This brings me nicely on to leading lady Cecily Fay. Firstly she’s taken the term “multi-talented” a bit to the extreme. She’s an actress, ballet dancer, stunt-woman, musician, and former double European Martial arts (Pencak Silat) champion. As well as leading the film she co-wrote it, choreographed the fights, designed the costumes and did the films music too. Impressive. Not that director Ross Boyask should be outdone in the multi-tasking stakes, also writing, editing, camera operating, the director of photography and probably fetching the tea and cakes from Greggs too I’ll bet. Fay is a dynamo though. The first we see of her she’s standing stark naked in a waterfall. Right off the bat, I like her. Then she spends the rest of the 90 minute movie in countless fights, performed herself, and all magnificently choreographed. She whizzes round screen like a rocket, taking on men twice her size (she’s only ickle) and beating the living hell out of them with consummate grace and ease. There’s lots of variety too. There’s a dizzying array of different moves, no two moves seem to be the same. In addition there’s some cracking weapons work in the film too and even a Horse chase thrown in for good measure.
In addition to Fay, the support cast all have good fun. As the fellow fated warrior, White Arrow, Joelle Simpson looks very intimidating. She looks like she could snap Arnold Schwarzenegger in two if she felt so inclined. Elsewhere there’s a whole host of high kicking ladies too including Zara Phythian. Will Brenton as a cross between Hitler and Brando in Apocalypse Now, plays the villain with almost pantomime relish.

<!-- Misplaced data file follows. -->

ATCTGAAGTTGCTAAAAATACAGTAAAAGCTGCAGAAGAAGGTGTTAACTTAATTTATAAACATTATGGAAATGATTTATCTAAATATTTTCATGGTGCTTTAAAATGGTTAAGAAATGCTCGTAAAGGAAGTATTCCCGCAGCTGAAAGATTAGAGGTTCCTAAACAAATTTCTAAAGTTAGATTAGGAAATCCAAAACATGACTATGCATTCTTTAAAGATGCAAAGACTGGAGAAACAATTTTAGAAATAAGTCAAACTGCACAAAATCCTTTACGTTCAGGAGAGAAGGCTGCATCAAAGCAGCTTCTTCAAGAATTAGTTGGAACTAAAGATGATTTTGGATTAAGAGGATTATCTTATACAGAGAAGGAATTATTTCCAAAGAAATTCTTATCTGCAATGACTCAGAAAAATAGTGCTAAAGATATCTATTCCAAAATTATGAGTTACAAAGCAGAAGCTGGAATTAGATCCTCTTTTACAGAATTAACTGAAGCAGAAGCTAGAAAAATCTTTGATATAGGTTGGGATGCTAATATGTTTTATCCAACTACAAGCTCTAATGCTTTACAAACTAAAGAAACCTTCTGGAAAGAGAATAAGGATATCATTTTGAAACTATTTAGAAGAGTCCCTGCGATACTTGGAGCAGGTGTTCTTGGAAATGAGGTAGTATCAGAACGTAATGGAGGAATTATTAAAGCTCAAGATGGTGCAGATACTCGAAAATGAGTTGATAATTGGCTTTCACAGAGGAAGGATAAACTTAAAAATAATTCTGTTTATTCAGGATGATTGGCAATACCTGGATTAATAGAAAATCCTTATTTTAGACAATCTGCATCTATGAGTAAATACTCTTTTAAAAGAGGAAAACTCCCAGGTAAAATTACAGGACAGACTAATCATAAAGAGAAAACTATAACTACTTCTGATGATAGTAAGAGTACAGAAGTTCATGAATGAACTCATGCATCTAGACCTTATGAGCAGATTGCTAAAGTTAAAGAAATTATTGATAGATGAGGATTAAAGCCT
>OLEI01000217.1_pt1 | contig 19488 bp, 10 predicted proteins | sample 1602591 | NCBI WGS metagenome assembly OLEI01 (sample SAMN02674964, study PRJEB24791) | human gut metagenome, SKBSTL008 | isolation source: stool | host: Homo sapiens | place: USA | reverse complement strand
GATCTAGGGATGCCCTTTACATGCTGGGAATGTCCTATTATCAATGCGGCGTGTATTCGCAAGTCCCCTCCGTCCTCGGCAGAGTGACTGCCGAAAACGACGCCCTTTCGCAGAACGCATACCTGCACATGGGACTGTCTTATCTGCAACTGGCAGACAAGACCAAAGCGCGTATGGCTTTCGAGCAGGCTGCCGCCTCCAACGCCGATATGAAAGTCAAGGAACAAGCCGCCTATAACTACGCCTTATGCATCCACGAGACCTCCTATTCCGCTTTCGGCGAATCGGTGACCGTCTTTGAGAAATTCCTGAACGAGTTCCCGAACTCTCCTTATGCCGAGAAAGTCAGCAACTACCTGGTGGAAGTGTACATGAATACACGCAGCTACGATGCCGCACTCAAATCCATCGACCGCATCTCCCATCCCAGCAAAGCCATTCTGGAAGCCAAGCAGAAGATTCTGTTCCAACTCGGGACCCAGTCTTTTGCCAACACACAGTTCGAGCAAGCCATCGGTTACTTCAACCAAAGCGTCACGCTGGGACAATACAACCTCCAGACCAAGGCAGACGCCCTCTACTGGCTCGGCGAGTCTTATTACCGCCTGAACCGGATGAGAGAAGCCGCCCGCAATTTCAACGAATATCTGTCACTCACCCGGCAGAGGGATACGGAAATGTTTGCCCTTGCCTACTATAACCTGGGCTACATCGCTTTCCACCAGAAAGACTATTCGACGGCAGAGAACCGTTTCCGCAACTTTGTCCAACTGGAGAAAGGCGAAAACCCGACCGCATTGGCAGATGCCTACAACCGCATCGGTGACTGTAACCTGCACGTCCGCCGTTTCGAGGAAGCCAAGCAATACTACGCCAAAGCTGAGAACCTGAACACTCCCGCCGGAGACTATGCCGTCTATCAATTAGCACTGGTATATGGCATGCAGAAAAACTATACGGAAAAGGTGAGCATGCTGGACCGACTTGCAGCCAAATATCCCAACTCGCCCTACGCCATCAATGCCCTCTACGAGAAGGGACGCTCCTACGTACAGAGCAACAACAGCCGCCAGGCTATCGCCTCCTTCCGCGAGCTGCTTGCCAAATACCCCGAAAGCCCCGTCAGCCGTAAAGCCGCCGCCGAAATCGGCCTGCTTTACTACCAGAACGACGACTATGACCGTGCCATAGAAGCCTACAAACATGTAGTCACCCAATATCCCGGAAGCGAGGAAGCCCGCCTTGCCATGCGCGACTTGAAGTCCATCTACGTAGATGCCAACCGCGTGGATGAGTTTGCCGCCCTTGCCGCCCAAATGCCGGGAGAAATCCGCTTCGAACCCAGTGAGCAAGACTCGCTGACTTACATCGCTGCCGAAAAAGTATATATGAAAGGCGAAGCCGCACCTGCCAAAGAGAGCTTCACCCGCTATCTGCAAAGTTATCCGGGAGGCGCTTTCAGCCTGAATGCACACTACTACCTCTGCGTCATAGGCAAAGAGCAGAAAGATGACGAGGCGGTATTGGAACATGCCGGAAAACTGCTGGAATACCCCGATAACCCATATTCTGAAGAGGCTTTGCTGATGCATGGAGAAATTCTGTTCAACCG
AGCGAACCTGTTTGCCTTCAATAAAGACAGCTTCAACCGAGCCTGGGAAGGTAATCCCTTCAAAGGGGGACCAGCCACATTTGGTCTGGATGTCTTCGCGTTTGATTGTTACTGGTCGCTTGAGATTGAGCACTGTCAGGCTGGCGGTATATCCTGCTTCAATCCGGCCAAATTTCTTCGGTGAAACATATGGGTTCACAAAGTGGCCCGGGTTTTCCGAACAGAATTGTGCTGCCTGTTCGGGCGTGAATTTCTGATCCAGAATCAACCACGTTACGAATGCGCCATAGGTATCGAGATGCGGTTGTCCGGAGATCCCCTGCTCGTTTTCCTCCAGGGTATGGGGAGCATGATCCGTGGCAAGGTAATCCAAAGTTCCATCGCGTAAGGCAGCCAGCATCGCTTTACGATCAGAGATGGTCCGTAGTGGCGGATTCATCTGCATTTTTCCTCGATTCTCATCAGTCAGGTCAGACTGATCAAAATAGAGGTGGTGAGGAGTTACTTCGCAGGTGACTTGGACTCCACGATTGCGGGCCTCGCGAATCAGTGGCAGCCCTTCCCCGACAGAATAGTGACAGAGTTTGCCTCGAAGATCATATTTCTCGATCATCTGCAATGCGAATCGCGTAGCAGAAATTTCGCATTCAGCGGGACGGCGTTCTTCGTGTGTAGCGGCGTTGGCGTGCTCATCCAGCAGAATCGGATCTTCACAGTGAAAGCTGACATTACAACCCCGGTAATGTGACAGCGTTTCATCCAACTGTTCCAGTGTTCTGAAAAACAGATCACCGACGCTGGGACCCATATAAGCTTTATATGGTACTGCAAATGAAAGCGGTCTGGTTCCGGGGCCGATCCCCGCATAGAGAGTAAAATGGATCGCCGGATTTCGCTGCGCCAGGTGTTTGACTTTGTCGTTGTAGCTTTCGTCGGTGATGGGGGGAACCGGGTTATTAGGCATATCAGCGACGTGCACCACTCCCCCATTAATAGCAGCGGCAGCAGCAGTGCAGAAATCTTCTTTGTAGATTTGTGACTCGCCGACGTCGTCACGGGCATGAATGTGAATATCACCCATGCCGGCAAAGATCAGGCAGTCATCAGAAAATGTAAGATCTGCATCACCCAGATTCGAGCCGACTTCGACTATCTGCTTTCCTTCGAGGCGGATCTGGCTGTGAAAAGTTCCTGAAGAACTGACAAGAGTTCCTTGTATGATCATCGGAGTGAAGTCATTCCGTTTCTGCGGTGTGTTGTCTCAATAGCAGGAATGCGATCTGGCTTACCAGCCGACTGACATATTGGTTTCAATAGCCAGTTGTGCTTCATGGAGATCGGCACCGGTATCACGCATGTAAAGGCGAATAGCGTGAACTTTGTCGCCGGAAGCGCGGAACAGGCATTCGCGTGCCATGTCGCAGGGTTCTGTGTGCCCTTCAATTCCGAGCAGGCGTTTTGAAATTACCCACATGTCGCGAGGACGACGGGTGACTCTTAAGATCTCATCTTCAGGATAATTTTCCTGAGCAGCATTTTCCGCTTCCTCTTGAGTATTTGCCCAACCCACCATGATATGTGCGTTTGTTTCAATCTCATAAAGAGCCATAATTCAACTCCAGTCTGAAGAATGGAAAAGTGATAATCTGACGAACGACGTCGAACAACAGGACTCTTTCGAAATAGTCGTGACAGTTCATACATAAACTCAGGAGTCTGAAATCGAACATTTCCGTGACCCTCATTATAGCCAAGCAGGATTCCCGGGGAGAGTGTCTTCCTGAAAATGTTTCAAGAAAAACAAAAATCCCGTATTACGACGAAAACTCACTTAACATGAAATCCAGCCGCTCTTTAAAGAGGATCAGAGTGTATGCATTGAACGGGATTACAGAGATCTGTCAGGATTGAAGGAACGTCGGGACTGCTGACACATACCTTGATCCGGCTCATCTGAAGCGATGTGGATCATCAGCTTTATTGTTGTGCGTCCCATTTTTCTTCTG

The film has some great locations and any subsequent DVD release should really come with a supplementary walking map. The natural surroundings all glisten in fantastically photographed sunshine. Fay’s score is also very impressive too. It’s not one note either – much like the film’s fights, there’s a lot of diversity in the music. It helps keep the energy up. There’s a little CG work in the film too which isn’t too shabby given the budget. I’ve seen worse appear in Seagal or Dolph Lundgren films.
In all Warrioress is highly enjoyable. It doesn’t come with expectation that a studio picture comes with, or a star name vehicle does. It just does what it sets out to with aplomb, and that is brilliant, bone-crunching, badass babes! This film also sets up a more expansive, ambitious sequel which I hope will see the light of day. It’s all good, exploitative, entertainment. I’m off to bash Cecily Fay over the head with my club and take her back to my cave. I’m not expecting to survive though.
Flickering Myth Rating – Film: ★ ★ / Movie: ★ ★ ★ ★